I’ve taken some heat for posts I’ve written on Assemblywoman Dede Scozzafava versus conservative Doug Hoffman in NY-23. My posts have been misinterpreted as supportive of Scozzafava, which they truly were not. Blame that on me, as the posts weren’t clear enough about the thought process going on behind the scenes. But that’s less important than the issue at hand. My conservative credentials are intact. But how conservatives win the current civil war within the GOP is important to me. We must build the party up and become strong, not simply tear things down because we disagree with them.
Scozzafava does not appear to be anyone for whom I would ever vote or actively support. Still, how the internal GOP battle plays out, including in NY-23, is very important to me. Call me an old Reagan man. That doesn’t mean we shouldn’t try to defeat Scozzafava. But how we do it matters very much.
The GOP is not and has never been the conservative movement. The current battle should not be about decimation; it should be about control. Reagan, in his too often unheralded and underappreciated wisdom, knew that the key to victory was not in trying to leave or otherwise destroy the GOP, but in coming to dominate it democratically and with a reasonable hand. The Gipper’s wisdom may have been best evidenced in his promoting the “Eleventh Commandment” from the earliest days of his political campaigning:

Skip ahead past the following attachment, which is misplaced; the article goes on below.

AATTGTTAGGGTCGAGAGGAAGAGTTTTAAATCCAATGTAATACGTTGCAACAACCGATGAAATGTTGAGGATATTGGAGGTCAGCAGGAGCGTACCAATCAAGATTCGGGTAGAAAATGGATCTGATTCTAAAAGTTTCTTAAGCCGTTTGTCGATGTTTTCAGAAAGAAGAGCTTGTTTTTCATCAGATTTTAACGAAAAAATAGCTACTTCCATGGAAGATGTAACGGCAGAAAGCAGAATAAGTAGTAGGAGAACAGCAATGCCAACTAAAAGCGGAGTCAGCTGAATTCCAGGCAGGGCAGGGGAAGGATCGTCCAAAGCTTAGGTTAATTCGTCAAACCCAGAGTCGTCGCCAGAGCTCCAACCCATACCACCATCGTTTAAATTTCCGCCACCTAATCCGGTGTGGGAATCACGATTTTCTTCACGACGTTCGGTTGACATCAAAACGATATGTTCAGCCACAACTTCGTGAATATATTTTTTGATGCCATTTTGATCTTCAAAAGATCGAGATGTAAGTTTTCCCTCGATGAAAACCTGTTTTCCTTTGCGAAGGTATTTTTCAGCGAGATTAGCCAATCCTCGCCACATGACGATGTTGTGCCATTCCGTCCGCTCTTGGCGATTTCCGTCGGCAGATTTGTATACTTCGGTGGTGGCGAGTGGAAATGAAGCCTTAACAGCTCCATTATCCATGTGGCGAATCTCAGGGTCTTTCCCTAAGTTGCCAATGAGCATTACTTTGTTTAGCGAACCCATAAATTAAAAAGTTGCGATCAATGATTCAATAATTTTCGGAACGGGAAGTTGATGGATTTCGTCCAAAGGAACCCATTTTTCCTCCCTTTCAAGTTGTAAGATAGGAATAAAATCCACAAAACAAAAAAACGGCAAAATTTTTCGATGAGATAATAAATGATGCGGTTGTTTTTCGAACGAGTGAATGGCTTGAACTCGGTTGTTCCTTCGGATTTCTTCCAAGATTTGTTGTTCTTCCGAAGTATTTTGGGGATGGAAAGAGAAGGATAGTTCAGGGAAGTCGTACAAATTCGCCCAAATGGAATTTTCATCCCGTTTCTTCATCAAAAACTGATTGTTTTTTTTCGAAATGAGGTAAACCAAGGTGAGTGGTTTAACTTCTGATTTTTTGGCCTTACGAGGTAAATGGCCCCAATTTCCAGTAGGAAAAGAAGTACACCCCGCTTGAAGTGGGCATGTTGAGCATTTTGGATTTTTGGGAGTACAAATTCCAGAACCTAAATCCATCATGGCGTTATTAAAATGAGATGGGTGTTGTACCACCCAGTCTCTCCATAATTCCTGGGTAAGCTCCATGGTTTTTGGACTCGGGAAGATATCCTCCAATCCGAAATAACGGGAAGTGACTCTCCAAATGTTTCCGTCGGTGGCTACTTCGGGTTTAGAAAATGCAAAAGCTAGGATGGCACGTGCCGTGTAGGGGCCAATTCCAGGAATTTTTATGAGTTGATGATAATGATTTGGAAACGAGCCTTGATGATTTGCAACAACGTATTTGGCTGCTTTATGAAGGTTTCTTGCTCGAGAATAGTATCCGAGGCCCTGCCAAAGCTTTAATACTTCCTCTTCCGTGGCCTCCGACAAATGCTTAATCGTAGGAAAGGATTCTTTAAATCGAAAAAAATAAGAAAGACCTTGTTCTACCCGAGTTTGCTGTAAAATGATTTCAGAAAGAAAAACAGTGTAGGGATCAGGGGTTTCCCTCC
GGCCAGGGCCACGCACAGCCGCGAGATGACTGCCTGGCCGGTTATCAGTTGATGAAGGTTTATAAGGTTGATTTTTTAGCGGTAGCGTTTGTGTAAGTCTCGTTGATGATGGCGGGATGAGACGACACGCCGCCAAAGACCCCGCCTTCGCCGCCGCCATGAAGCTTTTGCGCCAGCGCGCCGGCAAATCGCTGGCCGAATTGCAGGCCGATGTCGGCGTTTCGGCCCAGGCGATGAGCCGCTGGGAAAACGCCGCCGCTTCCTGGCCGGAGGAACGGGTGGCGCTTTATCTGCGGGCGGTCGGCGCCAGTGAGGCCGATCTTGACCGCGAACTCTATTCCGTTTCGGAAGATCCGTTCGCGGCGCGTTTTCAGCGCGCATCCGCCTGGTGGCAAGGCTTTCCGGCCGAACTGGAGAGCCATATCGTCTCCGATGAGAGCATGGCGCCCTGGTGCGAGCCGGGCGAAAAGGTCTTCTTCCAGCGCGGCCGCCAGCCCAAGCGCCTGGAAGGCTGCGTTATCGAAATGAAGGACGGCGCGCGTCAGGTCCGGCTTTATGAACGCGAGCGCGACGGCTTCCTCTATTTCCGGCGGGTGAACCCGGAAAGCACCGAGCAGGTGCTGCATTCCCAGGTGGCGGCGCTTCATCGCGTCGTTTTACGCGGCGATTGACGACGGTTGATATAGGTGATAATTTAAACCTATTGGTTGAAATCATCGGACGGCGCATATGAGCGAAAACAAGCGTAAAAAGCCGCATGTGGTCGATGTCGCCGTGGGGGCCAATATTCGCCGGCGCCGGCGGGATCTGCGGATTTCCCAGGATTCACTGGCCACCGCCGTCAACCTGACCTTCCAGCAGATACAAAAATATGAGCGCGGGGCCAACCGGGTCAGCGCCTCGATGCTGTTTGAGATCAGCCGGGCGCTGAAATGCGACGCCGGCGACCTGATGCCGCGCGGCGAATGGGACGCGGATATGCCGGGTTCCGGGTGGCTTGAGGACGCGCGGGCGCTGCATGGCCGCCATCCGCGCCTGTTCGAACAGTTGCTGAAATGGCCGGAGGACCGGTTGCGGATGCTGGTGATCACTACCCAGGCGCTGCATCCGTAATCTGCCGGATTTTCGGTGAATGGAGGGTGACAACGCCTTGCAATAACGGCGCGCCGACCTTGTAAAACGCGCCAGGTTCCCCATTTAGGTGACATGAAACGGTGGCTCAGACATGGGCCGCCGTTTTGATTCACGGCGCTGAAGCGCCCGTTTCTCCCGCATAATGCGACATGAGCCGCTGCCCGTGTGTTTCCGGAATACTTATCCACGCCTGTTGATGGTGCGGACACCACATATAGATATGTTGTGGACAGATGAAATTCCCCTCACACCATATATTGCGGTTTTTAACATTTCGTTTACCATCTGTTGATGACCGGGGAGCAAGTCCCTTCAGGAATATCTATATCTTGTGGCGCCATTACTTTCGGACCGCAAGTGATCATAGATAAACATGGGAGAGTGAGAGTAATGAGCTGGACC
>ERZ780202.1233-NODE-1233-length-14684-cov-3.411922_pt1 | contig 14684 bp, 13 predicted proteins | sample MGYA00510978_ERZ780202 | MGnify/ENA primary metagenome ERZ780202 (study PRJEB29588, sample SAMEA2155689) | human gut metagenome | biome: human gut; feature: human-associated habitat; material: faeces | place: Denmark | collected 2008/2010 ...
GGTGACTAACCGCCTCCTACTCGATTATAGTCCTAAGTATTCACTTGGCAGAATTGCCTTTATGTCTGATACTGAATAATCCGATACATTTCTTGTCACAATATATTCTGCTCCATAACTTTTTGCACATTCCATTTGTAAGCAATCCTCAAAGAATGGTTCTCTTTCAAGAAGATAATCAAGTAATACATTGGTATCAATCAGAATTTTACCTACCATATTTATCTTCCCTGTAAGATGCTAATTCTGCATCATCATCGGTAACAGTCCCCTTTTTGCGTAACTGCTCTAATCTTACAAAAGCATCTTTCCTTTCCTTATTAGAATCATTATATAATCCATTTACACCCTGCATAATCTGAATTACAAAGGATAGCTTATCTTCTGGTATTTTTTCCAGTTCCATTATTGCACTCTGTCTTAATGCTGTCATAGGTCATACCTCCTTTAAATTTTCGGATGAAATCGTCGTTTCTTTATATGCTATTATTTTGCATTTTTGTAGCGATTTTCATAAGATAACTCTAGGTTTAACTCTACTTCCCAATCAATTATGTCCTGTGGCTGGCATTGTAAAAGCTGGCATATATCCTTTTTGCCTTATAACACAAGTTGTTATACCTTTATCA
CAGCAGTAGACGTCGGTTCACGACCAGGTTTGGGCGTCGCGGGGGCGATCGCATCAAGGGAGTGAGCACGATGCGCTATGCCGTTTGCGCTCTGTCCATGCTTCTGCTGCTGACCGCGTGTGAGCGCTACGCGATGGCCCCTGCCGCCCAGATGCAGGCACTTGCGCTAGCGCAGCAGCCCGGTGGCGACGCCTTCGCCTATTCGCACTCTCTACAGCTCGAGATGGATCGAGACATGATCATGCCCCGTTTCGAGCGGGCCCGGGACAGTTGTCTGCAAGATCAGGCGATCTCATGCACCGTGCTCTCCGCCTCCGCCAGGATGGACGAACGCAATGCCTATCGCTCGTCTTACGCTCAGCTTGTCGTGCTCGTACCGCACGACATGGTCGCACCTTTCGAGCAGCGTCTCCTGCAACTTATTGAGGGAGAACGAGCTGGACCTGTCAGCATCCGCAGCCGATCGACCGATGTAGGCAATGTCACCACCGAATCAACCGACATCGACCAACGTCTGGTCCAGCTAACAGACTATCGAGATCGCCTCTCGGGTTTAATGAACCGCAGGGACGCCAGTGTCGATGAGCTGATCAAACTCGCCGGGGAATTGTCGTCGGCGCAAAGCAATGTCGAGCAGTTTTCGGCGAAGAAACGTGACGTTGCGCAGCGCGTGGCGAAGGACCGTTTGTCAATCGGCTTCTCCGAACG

The personal attacks against me during the primary finally became so heavy that the state Republican chairman, Gaylord Parkinson, postulated what he called the Eleventh Commandment: Thou shalt not speak ill of any fellow Republican. It’s a rule I followed during that campaign and have ever since.
Times may have changed, but smart tactics have not. Conservatives can, should, and will be elected for what they stand for and believe in. So long as they are elected for what they are not, the critical importance of conservative thought to continuing America’s wonderful existence will never become appreciated by the electorate at large. We must begin to trust and articulate our policies, beliefs, and ideas, more than we seek to diminish the other guy’s.
It needn’t be going soft. It’s simply good sales technique and is as simple as that.
When I listen to radio host Mark Levin talk about his old Reagan days, he doesn’t talk about the evils of liberalism or the tyranny of the state. Mostly he talks about going to work for Reagan, getting off his butt, and going out the door to do the time-consuming and often hard work of genuinely effective political campaigning. He talks about getting involved.